Russula caerulea (Pers.) Fr. - Humpback Brittlegill

Phylum: Basidiomycota - Class: Agaricomycetes - Order: Russulales - Family: Russulaceae

Russula caerulea, Humpback Brittlegill, Scotland

This is one of the very few purplish brittlegills which can usually be identified in the field without resorting to chemical tests. Its umbonate brownish-purple cap is quite distinctive.

Distribution

This brittlegill is fairly common in pine plantations and under pines in parkland and gardens throughout Britain and Ireland as well as in many other parts of Europe. This brittlegill mushroom is also commonly recorded in North America.

Russula caerulea, Humpback Brittlegill, Scotland

Taxonomic history

The Humpbacked Brittlegill was described in 1801 by Christiaan Hendrik Persoon, who gave it the binomial scientific name Agaricus caeruleus. (Most of the gilled mushrooms were included initially in the genus Agaricus, the contents of which has since been largely dispersed into many other newer genera.) The currently-accepted scientific name Russula caerulea dates from an 1838 publication by the great Swedish mycologist Elias Magnus Fries.

Synonyms of Russula caerulea include Agaricus caeruleus Pers., and Russula amara Kucera.

Russula caerulea, south Wales

Etymology

Russula, the generic name, means red or reddish, and indeed many of the brittlegills do have reddish caps (but many more of the brittlegill mushrooms are not red, and several of those that are usually red can also occur in a range of other colours!).

The specific epithet caerulea suggests that this mushroom is deep blue, but purple is usually its dominant colour component.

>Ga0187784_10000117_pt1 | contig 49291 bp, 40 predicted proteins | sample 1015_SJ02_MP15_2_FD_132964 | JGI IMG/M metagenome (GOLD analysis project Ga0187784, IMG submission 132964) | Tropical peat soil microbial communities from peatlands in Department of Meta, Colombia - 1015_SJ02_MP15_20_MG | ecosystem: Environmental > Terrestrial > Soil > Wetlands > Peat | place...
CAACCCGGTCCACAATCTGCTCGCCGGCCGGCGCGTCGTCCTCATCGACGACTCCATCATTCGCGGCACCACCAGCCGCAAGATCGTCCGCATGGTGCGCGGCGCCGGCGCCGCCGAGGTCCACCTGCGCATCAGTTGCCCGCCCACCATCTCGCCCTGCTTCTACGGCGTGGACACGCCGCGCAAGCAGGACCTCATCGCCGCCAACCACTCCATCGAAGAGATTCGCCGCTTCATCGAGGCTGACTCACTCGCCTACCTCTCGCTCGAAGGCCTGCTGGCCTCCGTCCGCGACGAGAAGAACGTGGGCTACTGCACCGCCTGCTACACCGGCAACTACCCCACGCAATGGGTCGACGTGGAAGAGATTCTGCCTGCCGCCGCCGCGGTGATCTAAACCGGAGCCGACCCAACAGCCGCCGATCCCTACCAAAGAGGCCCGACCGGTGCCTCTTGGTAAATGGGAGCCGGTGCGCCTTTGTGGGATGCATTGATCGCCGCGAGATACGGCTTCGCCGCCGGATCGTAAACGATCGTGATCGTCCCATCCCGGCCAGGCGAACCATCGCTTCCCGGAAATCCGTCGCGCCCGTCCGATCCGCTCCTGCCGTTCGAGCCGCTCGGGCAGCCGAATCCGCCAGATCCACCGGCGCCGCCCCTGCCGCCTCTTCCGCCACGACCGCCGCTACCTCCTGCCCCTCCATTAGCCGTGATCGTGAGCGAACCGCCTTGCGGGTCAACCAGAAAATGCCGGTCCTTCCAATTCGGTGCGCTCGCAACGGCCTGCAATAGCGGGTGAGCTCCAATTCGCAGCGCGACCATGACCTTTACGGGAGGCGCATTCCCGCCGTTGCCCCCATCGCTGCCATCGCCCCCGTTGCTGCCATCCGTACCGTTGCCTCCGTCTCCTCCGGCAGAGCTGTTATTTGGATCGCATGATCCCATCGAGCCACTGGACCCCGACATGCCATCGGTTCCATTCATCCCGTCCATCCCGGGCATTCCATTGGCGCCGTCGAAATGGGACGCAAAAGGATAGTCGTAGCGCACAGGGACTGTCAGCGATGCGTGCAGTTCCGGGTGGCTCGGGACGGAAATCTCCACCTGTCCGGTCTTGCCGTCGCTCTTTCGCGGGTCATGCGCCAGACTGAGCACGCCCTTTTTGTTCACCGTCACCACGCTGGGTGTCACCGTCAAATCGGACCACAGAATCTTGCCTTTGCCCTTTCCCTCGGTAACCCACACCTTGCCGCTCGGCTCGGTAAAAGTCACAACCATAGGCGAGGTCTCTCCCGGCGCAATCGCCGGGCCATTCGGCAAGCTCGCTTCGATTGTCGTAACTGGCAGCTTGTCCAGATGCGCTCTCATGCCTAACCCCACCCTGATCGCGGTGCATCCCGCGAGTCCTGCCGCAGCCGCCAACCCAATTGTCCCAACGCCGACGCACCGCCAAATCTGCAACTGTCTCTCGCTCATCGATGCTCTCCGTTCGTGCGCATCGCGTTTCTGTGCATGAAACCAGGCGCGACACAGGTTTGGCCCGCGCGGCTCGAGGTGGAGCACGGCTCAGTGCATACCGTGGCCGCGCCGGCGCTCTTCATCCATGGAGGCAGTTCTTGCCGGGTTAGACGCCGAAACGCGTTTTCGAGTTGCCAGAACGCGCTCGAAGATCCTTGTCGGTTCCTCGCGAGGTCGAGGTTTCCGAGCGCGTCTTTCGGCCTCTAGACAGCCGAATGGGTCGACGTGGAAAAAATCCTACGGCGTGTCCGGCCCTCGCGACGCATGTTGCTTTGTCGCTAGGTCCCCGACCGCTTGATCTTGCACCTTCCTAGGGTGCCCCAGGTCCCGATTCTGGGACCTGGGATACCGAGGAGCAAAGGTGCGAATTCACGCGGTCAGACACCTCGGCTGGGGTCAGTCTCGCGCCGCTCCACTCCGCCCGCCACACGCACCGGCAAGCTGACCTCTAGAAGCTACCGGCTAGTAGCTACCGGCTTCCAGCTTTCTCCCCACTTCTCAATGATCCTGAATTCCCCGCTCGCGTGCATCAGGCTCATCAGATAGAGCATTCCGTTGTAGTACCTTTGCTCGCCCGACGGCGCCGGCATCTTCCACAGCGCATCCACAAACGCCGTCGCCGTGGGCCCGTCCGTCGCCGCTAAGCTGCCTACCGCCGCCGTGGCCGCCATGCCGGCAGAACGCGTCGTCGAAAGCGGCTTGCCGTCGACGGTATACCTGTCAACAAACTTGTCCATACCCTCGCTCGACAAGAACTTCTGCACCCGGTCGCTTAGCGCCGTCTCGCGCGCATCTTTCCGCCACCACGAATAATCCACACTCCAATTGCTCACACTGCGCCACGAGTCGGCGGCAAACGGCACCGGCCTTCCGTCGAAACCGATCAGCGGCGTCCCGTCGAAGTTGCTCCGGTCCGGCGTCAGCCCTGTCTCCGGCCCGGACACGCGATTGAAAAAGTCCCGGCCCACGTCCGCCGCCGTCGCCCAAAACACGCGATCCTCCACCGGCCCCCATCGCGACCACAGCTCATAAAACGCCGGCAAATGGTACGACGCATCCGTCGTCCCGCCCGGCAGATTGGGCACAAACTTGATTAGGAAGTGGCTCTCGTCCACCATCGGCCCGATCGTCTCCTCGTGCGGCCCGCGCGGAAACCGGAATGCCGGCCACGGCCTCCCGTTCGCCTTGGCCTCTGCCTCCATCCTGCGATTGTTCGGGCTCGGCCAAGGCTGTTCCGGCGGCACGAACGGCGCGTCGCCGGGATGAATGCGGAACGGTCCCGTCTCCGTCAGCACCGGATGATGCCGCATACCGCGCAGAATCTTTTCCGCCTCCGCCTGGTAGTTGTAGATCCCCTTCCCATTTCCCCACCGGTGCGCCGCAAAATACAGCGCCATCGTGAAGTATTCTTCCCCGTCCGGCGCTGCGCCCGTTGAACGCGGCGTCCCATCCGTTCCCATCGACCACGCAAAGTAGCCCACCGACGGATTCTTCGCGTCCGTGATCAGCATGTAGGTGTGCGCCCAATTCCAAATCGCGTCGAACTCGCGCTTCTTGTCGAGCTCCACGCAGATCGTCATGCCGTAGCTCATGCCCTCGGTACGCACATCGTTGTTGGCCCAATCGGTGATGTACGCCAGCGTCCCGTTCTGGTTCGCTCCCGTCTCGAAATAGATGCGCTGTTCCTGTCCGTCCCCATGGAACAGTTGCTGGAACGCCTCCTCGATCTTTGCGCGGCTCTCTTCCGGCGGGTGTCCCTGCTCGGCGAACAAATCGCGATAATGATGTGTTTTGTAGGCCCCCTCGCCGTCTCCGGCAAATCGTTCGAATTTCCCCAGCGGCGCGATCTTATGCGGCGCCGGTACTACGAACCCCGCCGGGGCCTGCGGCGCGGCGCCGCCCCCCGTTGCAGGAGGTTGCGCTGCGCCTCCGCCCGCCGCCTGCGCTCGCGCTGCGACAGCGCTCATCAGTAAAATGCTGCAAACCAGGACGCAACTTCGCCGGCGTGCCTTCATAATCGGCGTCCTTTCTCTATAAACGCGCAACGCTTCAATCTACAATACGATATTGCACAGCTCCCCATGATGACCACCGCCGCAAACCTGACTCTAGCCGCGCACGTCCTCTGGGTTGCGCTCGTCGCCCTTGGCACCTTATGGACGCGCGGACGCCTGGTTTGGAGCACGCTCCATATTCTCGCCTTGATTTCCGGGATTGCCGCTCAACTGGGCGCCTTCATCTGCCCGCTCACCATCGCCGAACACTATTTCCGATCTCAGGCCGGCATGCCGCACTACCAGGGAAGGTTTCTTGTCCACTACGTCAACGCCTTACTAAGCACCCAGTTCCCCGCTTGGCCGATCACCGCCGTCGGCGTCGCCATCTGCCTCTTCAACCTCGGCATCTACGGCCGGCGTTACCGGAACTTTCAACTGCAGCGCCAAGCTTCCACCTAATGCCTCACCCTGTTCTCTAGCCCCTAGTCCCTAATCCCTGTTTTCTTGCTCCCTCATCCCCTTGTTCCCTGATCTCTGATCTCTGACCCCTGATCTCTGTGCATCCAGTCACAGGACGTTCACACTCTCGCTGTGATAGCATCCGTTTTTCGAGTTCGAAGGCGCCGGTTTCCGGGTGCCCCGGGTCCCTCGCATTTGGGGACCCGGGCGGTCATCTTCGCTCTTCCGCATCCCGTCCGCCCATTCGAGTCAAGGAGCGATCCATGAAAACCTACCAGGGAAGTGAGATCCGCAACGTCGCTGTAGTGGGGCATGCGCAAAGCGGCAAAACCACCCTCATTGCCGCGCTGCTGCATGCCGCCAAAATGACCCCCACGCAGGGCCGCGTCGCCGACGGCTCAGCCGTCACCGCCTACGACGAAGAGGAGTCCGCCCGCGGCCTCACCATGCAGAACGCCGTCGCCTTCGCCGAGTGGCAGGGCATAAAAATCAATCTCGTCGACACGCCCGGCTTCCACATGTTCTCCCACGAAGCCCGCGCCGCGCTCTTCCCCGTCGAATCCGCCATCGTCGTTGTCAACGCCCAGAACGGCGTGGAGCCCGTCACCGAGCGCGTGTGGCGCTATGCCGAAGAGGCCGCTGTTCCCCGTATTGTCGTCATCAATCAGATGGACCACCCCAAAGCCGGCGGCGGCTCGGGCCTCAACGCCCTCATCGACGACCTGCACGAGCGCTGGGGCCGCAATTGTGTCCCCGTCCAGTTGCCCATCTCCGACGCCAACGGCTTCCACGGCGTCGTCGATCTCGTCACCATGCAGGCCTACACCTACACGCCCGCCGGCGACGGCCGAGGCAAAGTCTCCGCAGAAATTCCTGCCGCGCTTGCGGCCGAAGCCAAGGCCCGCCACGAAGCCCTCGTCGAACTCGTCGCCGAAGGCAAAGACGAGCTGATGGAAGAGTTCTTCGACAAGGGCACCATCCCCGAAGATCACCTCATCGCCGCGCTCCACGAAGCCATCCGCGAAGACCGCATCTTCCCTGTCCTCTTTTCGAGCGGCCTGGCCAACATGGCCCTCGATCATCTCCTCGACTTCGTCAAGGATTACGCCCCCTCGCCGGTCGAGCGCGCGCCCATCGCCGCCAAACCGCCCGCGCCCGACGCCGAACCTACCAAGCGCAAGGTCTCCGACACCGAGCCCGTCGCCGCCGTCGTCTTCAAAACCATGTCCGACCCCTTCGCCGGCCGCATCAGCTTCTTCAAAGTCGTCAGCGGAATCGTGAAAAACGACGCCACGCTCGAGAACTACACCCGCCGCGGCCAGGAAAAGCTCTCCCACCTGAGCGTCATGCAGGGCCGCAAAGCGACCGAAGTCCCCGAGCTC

Identification guide

Cap of Russula caerulea, Humpback Brittlegill

Cap

4 to 8cm across; various shades of glossy purplish brown or vinaceous brown; convex, with a low central umbo; peeling typically 1/2 to 2/3 to the centre.

Gills and stem of Russula caerulea, Humpback Brittlegill

Gills

Cream, becoming ochre with age.

Stem

3.5 to 6cm tall and 0.7 to 1.4cm dia; white.

 

Spores

Ellipsoidal, 8-9 x 6.5-7.5µm, ornamented with sharp warts up to 1.2µm tall with a few connecting lines but not forming a reticulum.

Spore print

Dark yellow .

Odour/taste

Odour not distinctive

Taste of gills and cap flesh mild; cap cuticle bitter.

Habitat & Ecological role

Mycorrhizal with pine trees.

Season

July to November in Britain and Ireland.

Russula caerulea, Humpback Brittlegill, Wales

Culinary Notes

Russula caerulea is reported to be edible.

Reference Sources

Pat O'Reilly (2016). Fascinated by Fungi, First Nature Publishing

Geoffrey Kibby (2011).The Genus Russula in Great Britain, published by G Kibby.

Roberto Galli (1996). Le Russule. Edinatura, Milan.

English Names for fungi; British Mycological Society, 2013.

Dictionary of the Fungi; Paul M. Kirk, Paul F. Cannon, David W. Minter and J. A. Stalpers; CABI, 2008

Taxonomic history and synonym information on these pages is drawn from many sources but in particular from the British Mycological Society's GB Checklist of Fungi and (for basidiomycetes) on Kew's Checklist of the British & Irish Basidiomycota.

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